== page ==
Acute headache--diagnostic considerations

Bø, S.H.; Bråthen, G.; Dietrichs, E.; Bovim, G.

Tidsskrift for den Norske Laegeforening Tidsskrift for Praktisk Medicin Ny Raekke 120(29): 3551-3555


ISSN/ISBN: 0029-2001
PMID: 11188383
Document Number: 518927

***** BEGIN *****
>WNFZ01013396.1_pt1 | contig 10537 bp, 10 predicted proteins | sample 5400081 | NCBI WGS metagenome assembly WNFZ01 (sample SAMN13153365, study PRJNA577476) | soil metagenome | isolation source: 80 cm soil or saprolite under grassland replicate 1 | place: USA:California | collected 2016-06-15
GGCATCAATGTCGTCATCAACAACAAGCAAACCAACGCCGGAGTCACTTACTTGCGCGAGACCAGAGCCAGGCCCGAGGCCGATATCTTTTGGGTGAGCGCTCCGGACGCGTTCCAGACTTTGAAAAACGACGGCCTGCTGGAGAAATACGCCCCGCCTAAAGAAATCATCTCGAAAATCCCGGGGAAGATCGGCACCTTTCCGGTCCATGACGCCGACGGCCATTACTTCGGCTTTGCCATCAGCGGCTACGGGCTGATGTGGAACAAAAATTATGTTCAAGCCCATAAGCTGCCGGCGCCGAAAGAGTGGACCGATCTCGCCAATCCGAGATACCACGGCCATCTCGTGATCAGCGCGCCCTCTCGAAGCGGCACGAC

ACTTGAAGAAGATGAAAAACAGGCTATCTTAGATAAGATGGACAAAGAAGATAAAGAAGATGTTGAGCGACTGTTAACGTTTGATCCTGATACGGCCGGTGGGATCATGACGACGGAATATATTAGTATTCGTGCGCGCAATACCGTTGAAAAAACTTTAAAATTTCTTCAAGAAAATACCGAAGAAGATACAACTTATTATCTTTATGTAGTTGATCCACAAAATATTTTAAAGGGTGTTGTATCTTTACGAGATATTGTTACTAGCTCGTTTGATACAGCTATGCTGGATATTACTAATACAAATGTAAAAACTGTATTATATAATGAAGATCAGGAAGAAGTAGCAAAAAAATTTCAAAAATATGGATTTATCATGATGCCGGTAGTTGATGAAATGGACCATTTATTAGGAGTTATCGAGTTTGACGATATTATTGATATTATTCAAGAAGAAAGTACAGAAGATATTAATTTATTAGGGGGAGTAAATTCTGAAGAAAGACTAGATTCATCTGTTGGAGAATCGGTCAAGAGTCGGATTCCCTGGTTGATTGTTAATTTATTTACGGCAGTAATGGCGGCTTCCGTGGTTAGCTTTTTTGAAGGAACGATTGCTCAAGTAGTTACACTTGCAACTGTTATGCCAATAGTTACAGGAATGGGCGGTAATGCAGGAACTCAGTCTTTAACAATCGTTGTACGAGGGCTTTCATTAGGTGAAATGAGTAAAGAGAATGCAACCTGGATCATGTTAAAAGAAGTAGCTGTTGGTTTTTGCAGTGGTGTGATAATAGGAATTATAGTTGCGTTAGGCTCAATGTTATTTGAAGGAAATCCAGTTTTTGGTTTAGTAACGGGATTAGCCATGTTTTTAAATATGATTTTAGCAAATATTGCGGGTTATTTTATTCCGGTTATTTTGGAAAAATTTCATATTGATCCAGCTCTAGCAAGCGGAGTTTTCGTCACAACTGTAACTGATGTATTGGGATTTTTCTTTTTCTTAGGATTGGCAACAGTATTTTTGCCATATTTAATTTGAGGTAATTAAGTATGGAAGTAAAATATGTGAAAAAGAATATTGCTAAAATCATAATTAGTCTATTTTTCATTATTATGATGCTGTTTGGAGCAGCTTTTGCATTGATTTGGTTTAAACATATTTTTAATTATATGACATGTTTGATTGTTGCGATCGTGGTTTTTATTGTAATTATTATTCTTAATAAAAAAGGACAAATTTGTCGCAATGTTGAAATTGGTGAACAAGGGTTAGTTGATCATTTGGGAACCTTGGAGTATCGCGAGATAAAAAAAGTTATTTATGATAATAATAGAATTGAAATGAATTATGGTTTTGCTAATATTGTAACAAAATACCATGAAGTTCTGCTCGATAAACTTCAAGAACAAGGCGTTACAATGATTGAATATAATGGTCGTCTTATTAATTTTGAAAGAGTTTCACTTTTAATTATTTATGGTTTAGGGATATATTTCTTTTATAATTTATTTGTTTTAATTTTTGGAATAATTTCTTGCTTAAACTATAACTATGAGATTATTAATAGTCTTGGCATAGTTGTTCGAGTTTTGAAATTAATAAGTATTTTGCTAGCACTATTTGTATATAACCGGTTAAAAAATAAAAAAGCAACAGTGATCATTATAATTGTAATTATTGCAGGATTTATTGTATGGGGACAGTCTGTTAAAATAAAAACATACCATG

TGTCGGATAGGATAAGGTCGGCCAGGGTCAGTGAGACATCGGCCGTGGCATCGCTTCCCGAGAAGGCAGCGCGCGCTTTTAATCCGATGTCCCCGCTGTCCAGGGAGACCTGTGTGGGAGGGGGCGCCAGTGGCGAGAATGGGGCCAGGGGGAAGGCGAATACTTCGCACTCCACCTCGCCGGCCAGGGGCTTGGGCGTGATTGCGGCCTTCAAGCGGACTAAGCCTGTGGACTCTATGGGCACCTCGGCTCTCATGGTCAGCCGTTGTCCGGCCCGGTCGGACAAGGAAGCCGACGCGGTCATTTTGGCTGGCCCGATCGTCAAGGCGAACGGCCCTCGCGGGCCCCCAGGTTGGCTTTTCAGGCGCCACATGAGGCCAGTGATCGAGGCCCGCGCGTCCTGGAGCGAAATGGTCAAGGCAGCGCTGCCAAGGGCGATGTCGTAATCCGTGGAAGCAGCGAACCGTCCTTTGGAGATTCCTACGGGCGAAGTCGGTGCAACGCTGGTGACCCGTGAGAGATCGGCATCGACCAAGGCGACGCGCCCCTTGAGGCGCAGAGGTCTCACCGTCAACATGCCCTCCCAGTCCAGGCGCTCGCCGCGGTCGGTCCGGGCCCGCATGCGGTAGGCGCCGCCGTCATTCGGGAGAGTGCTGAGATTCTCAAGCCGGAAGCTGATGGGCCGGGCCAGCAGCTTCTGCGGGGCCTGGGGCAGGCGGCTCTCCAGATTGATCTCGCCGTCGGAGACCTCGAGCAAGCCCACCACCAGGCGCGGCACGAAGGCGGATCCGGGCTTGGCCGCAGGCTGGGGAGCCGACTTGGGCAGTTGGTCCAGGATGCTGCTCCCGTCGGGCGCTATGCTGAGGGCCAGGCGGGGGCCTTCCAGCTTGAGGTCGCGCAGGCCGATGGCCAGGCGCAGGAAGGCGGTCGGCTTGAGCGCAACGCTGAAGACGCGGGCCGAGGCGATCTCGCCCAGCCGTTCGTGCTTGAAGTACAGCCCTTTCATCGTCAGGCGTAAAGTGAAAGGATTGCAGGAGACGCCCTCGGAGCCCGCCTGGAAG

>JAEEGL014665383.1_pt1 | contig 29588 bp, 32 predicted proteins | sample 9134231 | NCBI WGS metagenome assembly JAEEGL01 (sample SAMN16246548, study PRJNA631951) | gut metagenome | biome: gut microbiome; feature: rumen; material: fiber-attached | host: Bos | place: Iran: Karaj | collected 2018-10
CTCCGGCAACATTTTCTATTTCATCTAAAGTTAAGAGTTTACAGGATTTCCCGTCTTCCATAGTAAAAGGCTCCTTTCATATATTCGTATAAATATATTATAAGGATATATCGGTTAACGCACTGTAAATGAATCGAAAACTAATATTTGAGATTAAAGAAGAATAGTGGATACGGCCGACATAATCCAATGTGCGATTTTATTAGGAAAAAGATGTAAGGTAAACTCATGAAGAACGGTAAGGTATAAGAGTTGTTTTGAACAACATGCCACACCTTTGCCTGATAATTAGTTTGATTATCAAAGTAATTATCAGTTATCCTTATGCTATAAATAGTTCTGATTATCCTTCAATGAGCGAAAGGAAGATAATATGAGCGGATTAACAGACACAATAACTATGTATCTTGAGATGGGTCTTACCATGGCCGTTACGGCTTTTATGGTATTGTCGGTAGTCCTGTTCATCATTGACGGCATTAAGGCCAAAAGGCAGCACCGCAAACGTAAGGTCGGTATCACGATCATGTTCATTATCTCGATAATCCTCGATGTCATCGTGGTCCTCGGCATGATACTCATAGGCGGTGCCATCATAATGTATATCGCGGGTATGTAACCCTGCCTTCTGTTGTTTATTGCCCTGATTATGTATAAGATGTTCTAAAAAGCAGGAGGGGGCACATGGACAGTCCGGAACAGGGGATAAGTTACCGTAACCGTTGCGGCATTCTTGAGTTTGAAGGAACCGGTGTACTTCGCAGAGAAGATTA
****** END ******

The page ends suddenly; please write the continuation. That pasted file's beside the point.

Acute headache may be the presenting symptom of several conditions. Sometimes, a headache with an abrupt onset and unusual severity may occur, experienced by the patient as the worst headache ever. The diagnostic evaluation primarily aims at ruling out subarachnoid haemorrhage (SAH), as well as other serious causes of acute headache, such as meningitis or stroke. The clinical examination should immediately be followed by cerebral computed tomography (CT). A CT scan will reveal 95% of SAHs, provided that it is performed within the first 24 hours after headache onset. If the CT scan is normal, a lumbar puncture should follow, preferably 12 hours after the onset of headache, unless infectious meningitis is suspected. If infectious meningitis is strongly suspected, lumbar puncture should be performed without delay. The spinal fluid should be investigated by spectrophotometry, in order to obtain optimal diagnostic accuracy for SAH. This article briefly reviews the various conditions that may present with an acute headache.

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